Mbeere people

The Mbeere or Ambeere people are a Bantu ethnic group inhabiting the former Mbeere District in the now defunct Eastern Province of Kenya. According to the 2019 Kenya National census, there are 195,250[1] Ambeere who inhabit an area of 2,093 km². They speak Kīmbeere language, which is a dialect very similar to the one spoken by their neighbours, the Kamba, Embu and Kikuyu.[2]

Mount Kenya Population map-fr.svg
Map of the population around Mount Kenya (in french)
Total population
Regions with significant populations
African Traditional ReligionChristianity
Related ethnic groups
Kikuyu, Embu, Meru, Kamba and Sonjo

Mbeere hosts the famous seven folks dams, which include: Masinga dam, Kamburu dam, Gitaru dam, Kindaruma dam and Kiambere dam. The dams are a part of Tana River. Other local places of interest include the Mwea National Reserve, and Kiangombe hill, which peaked at 1804 metres stands out compared to adjacent topography, although is not as spectacular as the Mount Kenya located less than 100 kilometres northwest.


The Mbeere are of Bantu origin.[3] Like the closely related Kikuyu, Embu, Meru and Kamba, they are concentrated in the vicinity of Mount Kenya. The exact place that the Mbeere's ancestors migrated from after the initial Bantu expansion from West Africa is uncertain. Some authorities suggest that they arrived in their present Mount Kenya area of in habitation from earlier settlements further to the north and east,[3] while others argue that the Mbeere, along with the closely related Eastern Bantu people the Kikuyu, Embu, Meru and Kamba moved into Kenya from points further south.[4]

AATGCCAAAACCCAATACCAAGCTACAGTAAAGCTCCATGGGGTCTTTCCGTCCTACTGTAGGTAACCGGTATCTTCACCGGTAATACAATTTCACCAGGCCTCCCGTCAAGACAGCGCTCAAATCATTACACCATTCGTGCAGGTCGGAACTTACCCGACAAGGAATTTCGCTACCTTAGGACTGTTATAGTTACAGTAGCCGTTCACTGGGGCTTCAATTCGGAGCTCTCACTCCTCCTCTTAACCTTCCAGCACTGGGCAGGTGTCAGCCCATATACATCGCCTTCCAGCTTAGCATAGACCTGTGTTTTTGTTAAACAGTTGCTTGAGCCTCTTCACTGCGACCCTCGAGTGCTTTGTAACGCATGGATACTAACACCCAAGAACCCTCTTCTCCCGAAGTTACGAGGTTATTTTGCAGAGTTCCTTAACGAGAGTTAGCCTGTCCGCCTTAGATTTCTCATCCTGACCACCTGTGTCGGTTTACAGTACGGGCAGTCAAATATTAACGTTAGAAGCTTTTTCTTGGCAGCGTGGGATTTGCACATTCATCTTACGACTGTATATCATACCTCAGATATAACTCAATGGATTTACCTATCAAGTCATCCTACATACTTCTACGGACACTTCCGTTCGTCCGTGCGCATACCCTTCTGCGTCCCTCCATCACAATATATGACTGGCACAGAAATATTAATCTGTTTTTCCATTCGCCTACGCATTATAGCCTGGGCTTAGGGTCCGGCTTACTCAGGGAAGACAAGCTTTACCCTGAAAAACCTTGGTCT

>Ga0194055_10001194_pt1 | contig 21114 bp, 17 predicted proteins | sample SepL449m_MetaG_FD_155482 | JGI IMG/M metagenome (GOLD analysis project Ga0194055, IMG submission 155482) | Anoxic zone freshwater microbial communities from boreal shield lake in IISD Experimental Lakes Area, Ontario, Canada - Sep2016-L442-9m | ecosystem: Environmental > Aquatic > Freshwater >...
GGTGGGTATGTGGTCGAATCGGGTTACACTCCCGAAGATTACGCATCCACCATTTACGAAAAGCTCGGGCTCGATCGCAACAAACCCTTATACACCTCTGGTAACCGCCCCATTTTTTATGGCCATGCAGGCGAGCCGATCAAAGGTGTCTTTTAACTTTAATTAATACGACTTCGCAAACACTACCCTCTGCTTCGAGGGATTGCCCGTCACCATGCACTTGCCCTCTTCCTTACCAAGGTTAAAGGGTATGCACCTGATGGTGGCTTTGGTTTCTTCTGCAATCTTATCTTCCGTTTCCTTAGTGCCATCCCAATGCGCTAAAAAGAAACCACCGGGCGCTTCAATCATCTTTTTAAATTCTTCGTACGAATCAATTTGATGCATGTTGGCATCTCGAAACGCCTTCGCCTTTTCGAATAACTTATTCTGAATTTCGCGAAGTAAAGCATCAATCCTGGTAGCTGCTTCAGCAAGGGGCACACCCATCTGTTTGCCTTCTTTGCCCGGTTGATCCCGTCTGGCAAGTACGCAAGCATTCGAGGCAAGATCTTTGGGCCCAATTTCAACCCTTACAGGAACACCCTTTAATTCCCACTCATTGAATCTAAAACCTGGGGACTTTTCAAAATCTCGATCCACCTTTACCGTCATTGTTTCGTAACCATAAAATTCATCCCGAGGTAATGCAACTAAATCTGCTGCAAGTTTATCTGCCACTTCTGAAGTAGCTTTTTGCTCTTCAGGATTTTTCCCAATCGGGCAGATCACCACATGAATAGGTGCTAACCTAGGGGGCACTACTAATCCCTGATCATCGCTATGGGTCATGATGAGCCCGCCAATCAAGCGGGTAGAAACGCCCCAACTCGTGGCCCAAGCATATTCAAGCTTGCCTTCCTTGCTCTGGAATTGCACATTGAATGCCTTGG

Most Ambeere are farmers who grow a variety of crops including Mangoes, melons, pawpaws and passion fruits, maize, beans, cowpeas, pigeon peas, black peas-njavi, millet, sorghum etc.

Mbeere has come to be known for Miraa, 2nd largest producer after Meru District. The miraa crop is commonly grown in the Northern part of the district. Apart from the Miraa and other farming activities, Mbeere is known as the source of the building materials such as rocks, ballast and sand used all over Kenya. Charcoal is also widely produced in Mbeere and sold all over the country. Other economic activities such basketmaking (Ciondo),ropes (mikanda) and rearing animals such as cows and goats are also prevalent in Mbeere.


  1. ^ a b "2019 Kenya Population and Housing Census Volume IV: Distribution of Population by Socio-Economic Characteristics". Kenya National Bureau of Statistics. Retrieved 24 March 2020.
  2. ^ ""A Case for the Harmonization of Kikuyu, Kiembu and Kimbeere Phonology and Orthography" Chapter in Ogechi N. O. et. al: The Harmonization and Standardization of Kenyan Languages: Orthography and Other Aspects. | DR. IRIBE MWANGI". Profiles.uonbi.ac.ke. Retrieved 2015-03-04.
  3. ^ a b Joseph Bindloss, Tom Parkinson, Matt Fletcher, Lonely Planet Kenya, (Lonely Planet: 2003), p.35.
  4. ^ Arnold Curtis, Kenya: a visitor's guide, (Evans Brothers: 1985), p.7.